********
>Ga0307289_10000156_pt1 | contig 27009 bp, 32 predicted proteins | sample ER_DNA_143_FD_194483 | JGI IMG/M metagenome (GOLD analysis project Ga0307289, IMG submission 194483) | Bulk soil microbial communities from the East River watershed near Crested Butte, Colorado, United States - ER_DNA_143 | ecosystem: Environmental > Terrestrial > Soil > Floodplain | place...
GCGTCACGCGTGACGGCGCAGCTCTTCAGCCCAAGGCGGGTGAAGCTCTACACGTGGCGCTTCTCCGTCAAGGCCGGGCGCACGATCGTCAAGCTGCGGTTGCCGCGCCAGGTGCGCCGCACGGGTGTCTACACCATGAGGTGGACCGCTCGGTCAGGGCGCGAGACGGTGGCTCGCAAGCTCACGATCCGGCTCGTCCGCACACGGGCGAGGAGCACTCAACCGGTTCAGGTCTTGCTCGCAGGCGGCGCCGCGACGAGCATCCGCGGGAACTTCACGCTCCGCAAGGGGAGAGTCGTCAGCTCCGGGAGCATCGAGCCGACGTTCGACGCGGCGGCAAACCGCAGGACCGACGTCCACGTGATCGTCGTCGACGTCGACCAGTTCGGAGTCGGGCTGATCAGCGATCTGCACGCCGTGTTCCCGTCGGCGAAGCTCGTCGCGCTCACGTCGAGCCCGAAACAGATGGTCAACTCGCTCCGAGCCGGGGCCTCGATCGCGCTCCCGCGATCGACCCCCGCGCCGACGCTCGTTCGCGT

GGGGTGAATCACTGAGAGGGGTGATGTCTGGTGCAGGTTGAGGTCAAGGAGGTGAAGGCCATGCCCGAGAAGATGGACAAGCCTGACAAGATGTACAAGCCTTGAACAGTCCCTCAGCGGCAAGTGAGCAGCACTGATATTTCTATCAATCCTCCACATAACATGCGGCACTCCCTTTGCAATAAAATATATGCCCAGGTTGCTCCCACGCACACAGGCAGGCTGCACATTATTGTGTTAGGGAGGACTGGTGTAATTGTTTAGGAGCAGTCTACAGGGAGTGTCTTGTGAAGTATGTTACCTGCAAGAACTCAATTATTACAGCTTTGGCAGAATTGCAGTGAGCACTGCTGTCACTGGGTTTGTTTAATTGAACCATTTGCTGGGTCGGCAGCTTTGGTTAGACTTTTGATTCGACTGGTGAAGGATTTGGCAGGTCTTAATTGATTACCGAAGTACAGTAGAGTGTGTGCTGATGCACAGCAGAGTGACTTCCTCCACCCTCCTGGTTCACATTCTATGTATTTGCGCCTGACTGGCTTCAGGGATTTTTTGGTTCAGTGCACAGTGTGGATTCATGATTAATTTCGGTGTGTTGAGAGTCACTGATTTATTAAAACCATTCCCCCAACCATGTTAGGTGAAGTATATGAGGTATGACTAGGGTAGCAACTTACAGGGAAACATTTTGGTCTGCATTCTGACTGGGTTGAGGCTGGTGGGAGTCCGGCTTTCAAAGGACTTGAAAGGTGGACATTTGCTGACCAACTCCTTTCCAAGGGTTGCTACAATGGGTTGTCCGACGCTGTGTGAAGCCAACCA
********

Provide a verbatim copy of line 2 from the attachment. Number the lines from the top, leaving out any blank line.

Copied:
GCGTCACGCGTGACGGCGCAGCTCTTCAGCCCAAGGCGGGTGAAGCTCTACACGTGGCGCTTCTCCGTCAAGGCCGGGCGCACGATCGTCAAGCTGCGGTTGCCGCGCCAGGTGCGCCGCACGGGTGTCTACACCATGAGGTGGACCGCTCGGTCAGGGCGCGAGACGGTGGCTCGCAAGCTCACGATCCGGCTCGTCCGCACACGGGCGAGGAGCACTCAACCGGTTCAGGTCTTGCTCGCAGGCGGCGCCGCGACGAGCATCCGCGGGAACTTCACGCTCCGCAAGGGGAGAGTCGTCAGCTCCGGGAGCATCGAGCCGACGTTCGACGCGGCGGCAAACCGCAGGACCGACGTCCACGTGATCGTCGTCGACGTCGACCAGTTCGGAGTCGGGCTGATCAGCGATCTGCACGCCGTGTTCCCGTCGGCGAAGCTCGTCGCGCTCACGTCGAGCCCGAAACAGATGGTCAACTCGCTCCGAGCCGGGGCCTCGATCGCGCTCCCGCGATCGACCCCCGCGCCGACGCTCGTTCGCGT